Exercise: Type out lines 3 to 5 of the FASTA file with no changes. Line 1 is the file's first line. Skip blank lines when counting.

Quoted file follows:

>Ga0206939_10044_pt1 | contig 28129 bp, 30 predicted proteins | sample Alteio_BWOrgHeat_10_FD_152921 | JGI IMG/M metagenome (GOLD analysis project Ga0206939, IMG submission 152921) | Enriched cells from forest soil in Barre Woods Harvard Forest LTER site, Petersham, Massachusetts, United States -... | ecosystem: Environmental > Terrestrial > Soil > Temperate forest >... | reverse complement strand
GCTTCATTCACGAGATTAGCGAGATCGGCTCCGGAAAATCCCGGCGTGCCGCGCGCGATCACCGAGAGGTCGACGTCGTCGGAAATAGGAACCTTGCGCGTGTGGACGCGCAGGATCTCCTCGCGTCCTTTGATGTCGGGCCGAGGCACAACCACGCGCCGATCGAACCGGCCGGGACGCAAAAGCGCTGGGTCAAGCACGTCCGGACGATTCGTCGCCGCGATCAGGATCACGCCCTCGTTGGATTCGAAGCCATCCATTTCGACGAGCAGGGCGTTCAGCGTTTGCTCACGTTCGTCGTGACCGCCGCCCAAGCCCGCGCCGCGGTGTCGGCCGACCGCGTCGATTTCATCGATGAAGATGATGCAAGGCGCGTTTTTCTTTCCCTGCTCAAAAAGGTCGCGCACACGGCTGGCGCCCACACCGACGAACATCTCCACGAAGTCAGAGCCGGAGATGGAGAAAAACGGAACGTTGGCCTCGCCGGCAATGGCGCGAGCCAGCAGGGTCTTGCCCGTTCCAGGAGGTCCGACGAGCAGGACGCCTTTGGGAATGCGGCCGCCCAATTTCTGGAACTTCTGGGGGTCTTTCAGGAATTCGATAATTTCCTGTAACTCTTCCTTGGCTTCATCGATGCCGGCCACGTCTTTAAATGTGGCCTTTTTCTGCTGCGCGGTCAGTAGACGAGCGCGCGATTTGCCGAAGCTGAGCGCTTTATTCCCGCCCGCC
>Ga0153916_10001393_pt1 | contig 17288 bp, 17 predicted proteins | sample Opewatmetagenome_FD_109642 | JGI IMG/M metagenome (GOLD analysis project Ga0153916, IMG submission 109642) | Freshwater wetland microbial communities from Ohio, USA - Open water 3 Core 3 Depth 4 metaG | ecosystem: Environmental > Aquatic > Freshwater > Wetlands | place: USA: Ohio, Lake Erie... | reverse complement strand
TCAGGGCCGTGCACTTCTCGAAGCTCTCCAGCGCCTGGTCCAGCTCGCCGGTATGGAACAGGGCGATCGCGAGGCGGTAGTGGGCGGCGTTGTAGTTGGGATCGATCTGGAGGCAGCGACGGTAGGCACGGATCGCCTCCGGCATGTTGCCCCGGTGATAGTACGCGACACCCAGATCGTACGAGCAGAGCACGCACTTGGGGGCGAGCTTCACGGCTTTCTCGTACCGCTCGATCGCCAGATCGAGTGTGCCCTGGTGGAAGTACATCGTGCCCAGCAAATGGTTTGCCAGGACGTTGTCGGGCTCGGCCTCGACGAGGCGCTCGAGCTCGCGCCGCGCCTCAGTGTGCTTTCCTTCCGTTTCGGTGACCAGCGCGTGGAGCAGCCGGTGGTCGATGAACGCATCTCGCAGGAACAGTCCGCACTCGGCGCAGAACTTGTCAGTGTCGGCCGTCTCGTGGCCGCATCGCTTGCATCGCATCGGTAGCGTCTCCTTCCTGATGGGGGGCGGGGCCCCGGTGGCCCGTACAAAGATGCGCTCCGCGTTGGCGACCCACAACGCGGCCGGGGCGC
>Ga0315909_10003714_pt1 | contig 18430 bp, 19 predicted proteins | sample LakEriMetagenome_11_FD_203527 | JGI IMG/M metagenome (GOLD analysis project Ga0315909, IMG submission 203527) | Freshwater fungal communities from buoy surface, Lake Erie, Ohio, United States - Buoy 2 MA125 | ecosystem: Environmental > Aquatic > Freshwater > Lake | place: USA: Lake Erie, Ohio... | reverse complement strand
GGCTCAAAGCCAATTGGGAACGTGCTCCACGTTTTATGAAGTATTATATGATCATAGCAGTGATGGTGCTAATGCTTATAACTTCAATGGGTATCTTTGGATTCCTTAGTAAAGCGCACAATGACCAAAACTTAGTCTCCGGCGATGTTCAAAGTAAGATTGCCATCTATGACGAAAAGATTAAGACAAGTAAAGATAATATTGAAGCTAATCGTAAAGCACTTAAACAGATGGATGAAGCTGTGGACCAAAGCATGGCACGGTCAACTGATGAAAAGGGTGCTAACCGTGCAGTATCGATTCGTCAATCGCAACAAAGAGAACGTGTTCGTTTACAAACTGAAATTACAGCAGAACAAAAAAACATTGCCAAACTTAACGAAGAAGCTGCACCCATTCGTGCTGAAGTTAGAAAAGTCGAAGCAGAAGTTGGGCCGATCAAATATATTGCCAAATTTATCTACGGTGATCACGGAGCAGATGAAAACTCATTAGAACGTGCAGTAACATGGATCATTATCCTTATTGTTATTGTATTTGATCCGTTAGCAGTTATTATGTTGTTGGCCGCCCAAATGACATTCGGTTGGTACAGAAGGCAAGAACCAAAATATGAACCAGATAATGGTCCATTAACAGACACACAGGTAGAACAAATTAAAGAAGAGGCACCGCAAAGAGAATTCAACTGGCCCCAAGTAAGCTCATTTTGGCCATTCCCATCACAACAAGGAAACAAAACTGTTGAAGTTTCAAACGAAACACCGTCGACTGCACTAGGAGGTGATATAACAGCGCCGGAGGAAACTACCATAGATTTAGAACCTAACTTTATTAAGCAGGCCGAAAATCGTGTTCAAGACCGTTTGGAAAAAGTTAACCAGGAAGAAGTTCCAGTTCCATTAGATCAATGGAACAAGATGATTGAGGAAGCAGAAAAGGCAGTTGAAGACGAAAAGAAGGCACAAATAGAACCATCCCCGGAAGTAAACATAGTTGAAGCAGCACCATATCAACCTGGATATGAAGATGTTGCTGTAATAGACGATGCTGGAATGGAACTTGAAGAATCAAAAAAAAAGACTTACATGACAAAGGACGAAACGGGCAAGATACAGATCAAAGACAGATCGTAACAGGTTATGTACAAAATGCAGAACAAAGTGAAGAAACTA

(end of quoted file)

>Ga0153916_10001393_pt1 | contig 17288 bp, 17 predicted proteins | sample Opewatmetagenome_FD_109642 | JGI IMG/M metagenome (GOLD analysis project Ga0153916, IMG submission 109642) | Freshwater wetland microbial communities from Ohio, USA - Open water 3 Core 3 Depth 4 metaG | ecosystem: Environmental > Aquatic > Freshwater > Wetlands | place: USA: Ohio, Lake Erie... | reverse complement strand
TCAGGGCCGTGCACTTCTCGAAGCTCTCCAGCGCCTGGTCCAGCTCGCCGGTATGGAACAGGGCGATCGCGAGGCGGTAGTGGGCGGCGTTGTAGTTGGGATCGATCTGGAGGCAGCGACGGTAGGCACGGATCGCCTCCGGCATGTTGCCCCGGTGATAGTACGCGACACCCAGATCGTACGAGCAGAGCACGCACTTGGGGGCGAGCTTCACGGCTTTCTCGTACCGCTCGATCGCCAGATCGAGTGTGCCCTGGTGGAAGTACATCGTGCCCAGCAAATGGTTTGCCAGGACGTTGTCGGGCTCGGCCTCGACGAGGCGCTCGAGCTCGCGCCGCGCCTCAGTGTGCTTTCCTTCCGTTTCGGTGACCAGCGCGTGGAGCAGCCGGTGGTCGATGAACGCATCTCGCAGGAACAGTCCGCACTCGGCGCAGAACTTGTCAGTGTCGGCCGTCTCGTGGCCGCATCGCTTGCATCGCATCGGTAGCGTCTCCTTCCTGATGGGGGGCGGGGCCCCGGTGGCCCGTACAAAGATGCGCTCCGCGTTGGCGACCCACAACGCGGCCGGGGCGC
>Ga0315909_10003714_pt1 | contig 18430 bp, 19 predicted proteins | sample LakEriMetagenome_11_FD_203527 | JGI IMG/M metagenome (GOLD analysis project Ga0315909, IMG submission 203527) | Freshwater fungal communities from buoy surface, Lake Erie, Ohio, United States - Buoy 2 MA125 | ecosystem: Environmental > Aquatic > Freshwater > Lake | place: USA: Lake Erie, Ohio... | reverse complement strand